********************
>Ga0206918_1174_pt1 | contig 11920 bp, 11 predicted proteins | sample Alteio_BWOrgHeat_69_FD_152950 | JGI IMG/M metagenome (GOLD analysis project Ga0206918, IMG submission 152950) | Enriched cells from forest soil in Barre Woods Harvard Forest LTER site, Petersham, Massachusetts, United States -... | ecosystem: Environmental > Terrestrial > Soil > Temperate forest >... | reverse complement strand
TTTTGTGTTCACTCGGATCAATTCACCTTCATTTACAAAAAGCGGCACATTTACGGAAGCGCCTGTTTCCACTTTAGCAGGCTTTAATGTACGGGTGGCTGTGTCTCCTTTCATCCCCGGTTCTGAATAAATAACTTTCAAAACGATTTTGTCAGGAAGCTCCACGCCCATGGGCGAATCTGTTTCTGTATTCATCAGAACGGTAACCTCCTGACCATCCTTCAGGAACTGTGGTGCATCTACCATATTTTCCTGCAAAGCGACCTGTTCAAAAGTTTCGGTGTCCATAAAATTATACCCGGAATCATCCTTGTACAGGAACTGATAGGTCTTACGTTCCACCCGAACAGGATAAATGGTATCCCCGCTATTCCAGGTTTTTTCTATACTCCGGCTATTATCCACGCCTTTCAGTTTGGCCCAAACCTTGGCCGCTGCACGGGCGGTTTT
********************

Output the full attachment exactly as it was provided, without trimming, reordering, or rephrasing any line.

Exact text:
>Ga0206918_1174_pt1 | contig 11920 bp, 11 predicted proteins | sample Alteio_BWOrgHeat_69_FD_152950 | JGI IMG/M metagenome (GOLD analysis project Ga0206918, IMG submission 152950) | Enriched cells from forest soil in Barre Woods Harvard Forest LTER site, Petersham, Massachusetts, United States -... | ecosystem: Environmental > Terrestrial > Soil > Temperate forest >... | reverse complement strand
TTTTGTGTTCACTCGGATCAATTCACCTTCATTTACAAAAAGCGGCACATTTACGGAAGCGCCTGTTTCCACTTTAGCAGGCTTTAATGTACGGGTGGCTGTGTCTCCTTTCATCCCCGGTTCTGAATAAATAACTTTCAAAACGATTTTGTCAGGAAGCTCCACGCCCATGGGCGAATCTGTTTCTGTATTCATCAGAACGGTAACCTCCTGACCATCCTTCAGGAACTGTGGTGCATCTACCATATTTTCCTGCAAAGCGACCTGTTCAAAAGTTTCGGTGTCCATAAAATTATACCCGGAATCATCCTTGTACAGGAACTGATAGGTCTTACGTTCCACCCGAACAGGATAAATGGTATCCCCGCTATTCCAGGTTTTTTCTATACTCCGGCTATTATCCACGCCTTTCAGTTTGGCCCAAACCTTGGCCGCTGCACGGGCGGTTTT